Yu: It absolutely was influenced by my own philosophy and life experiences. I would have loved something like this as a girl. There are so many challenges to navigating adolescence. Even more so now with negativity from texting, and social media and cyber bullying. A tool that helps you kind of go a step beyond a diary, where you have a way to get your feelings out, but then takes it to the next step (is big). What is it that you want? It starts moving you in a positive direction.
St. Louis Park Patch: It seems like diaries are more reactive, whereas the Intention Box sounds more proactive, asking what someone wants to do today or this week or this month. Is that a fair statement?
Yu: Yes, and I even keep it in a tighter frame. I encourage people to have an intention for one day. What is one simple step you can do today to bring in calm? Or to reach out to a new friend?
St. Louis Park Patch: Tell us a little more about the Intention Box curriculum.
Yu: I come at beginning of the week. I’m teaching them about the concepts of intention, what it is and isn’t ... I’m teaching them meta-cognitive concepts, all the while allowing them to reflect. So, one week might be “strength.” They do some reflecting in their journal, and we work toward, “Ok, what is it that you’d like? What is one step you can take today to use some strength?” They set their intentions, then they reflect later in the week. I respond with simple encouragement, then come back the next week.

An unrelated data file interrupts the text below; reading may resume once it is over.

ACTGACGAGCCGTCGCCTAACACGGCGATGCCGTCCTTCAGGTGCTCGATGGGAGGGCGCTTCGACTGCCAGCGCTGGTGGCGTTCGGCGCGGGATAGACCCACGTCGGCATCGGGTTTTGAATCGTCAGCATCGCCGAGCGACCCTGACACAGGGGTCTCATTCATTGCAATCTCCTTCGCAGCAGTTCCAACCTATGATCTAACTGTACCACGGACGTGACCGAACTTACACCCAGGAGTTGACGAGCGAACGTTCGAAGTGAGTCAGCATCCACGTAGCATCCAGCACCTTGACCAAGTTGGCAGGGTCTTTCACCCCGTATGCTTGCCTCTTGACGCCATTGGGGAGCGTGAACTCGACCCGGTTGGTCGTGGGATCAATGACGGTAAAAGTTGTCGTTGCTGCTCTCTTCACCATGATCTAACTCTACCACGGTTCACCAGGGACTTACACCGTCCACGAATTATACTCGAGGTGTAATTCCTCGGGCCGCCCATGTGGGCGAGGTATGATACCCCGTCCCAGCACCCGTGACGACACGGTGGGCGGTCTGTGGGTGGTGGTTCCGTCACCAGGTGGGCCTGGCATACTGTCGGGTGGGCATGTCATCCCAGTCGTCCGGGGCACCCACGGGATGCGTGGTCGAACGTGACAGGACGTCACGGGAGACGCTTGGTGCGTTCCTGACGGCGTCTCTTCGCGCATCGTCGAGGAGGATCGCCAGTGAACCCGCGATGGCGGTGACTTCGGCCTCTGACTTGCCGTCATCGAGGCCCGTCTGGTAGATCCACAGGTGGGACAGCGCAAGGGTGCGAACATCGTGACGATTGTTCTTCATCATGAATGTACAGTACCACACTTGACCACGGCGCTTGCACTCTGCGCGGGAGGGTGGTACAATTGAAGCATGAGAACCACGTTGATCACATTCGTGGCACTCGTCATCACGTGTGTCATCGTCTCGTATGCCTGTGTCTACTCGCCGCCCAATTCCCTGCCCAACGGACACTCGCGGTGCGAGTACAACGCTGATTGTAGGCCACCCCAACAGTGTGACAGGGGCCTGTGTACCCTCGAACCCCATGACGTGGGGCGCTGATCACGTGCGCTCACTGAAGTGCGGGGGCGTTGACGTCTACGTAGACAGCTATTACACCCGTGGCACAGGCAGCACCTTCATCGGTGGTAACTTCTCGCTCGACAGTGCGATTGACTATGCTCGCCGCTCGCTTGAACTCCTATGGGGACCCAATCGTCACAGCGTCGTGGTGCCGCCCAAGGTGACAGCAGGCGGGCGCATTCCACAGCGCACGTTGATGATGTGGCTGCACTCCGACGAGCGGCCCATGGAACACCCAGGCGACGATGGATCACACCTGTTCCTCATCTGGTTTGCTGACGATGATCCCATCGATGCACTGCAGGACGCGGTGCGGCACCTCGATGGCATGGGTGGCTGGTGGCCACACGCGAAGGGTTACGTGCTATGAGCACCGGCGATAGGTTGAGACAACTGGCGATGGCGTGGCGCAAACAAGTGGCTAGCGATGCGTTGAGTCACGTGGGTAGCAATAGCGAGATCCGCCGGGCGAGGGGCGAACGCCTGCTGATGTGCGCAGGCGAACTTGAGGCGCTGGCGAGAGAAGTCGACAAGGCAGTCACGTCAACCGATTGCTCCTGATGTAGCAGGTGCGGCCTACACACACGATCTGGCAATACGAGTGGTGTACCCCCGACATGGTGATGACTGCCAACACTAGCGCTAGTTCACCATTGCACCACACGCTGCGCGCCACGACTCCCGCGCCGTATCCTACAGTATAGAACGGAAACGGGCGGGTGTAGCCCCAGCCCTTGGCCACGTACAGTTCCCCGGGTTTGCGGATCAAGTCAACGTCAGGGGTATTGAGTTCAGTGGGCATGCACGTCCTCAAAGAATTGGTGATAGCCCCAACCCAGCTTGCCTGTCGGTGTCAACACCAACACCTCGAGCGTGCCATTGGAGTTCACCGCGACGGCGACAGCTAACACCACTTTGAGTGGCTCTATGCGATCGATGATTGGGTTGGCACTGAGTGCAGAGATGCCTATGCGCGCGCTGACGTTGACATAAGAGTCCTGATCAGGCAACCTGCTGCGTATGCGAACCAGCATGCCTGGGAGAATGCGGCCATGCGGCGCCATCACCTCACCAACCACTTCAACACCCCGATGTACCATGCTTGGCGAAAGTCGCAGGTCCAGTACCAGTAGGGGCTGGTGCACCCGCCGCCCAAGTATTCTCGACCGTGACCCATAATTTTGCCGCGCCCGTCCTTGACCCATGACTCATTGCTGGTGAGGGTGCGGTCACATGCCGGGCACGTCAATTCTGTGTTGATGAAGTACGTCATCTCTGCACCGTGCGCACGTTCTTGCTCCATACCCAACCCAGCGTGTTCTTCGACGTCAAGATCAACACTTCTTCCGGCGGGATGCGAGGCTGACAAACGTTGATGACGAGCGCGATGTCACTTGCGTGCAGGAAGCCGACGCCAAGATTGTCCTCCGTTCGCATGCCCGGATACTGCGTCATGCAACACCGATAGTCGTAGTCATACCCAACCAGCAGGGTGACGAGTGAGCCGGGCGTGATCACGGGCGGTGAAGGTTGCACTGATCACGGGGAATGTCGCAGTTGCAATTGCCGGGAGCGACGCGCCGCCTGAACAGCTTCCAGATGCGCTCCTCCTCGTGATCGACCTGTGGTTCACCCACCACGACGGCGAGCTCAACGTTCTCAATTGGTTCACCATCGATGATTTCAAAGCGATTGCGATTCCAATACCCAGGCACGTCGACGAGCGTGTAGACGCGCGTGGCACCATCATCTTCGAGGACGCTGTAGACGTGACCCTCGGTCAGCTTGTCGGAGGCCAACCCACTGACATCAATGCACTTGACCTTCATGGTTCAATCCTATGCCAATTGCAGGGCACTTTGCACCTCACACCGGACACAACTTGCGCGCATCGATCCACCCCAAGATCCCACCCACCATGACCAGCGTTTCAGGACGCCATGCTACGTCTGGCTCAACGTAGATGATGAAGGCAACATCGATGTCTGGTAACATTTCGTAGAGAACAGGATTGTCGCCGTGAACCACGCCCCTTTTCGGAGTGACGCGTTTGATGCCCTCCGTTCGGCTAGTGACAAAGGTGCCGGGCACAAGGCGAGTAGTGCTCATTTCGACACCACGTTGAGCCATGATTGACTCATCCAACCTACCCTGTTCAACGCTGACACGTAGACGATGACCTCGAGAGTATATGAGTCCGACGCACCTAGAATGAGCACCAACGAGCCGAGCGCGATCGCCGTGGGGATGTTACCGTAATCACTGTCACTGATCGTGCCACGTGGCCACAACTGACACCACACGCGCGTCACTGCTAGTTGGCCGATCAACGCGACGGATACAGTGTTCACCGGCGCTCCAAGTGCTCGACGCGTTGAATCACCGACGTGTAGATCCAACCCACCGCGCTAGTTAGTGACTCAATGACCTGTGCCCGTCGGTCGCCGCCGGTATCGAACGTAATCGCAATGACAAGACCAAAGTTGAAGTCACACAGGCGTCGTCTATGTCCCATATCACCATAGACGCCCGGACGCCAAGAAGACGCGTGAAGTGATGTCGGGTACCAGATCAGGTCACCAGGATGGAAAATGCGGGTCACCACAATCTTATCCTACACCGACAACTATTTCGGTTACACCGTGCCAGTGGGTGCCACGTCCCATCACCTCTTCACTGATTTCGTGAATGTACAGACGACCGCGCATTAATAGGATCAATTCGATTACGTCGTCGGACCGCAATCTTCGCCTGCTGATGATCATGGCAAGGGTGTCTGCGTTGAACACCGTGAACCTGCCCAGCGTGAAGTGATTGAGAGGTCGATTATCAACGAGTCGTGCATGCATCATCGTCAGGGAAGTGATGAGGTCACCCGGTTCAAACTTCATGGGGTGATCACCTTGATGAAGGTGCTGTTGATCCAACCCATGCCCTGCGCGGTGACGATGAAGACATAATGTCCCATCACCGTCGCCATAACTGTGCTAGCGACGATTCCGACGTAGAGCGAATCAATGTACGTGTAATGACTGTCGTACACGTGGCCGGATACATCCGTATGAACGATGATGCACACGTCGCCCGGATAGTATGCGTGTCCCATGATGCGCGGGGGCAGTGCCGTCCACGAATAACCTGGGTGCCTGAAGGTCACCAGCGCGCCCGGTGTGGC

St. Louis Park Patch: Do you want this to get to the point where teachers take this from your hands and run with it? Or do you like coming in because you have a teaching background?
Yu: I want both. The goal is to get it in as many different schools—and other organizations that serve young people—as possible. In order to do that, it’s me training the professional. But I love it—I love being back working directly with young people. It’s really fulfilling to get invited into their hearts and minds. So I hope to always be doing a pilot program somewhere.
St. Louis Park Patch: Do you think you’ll start a program with St. Louis Park schools?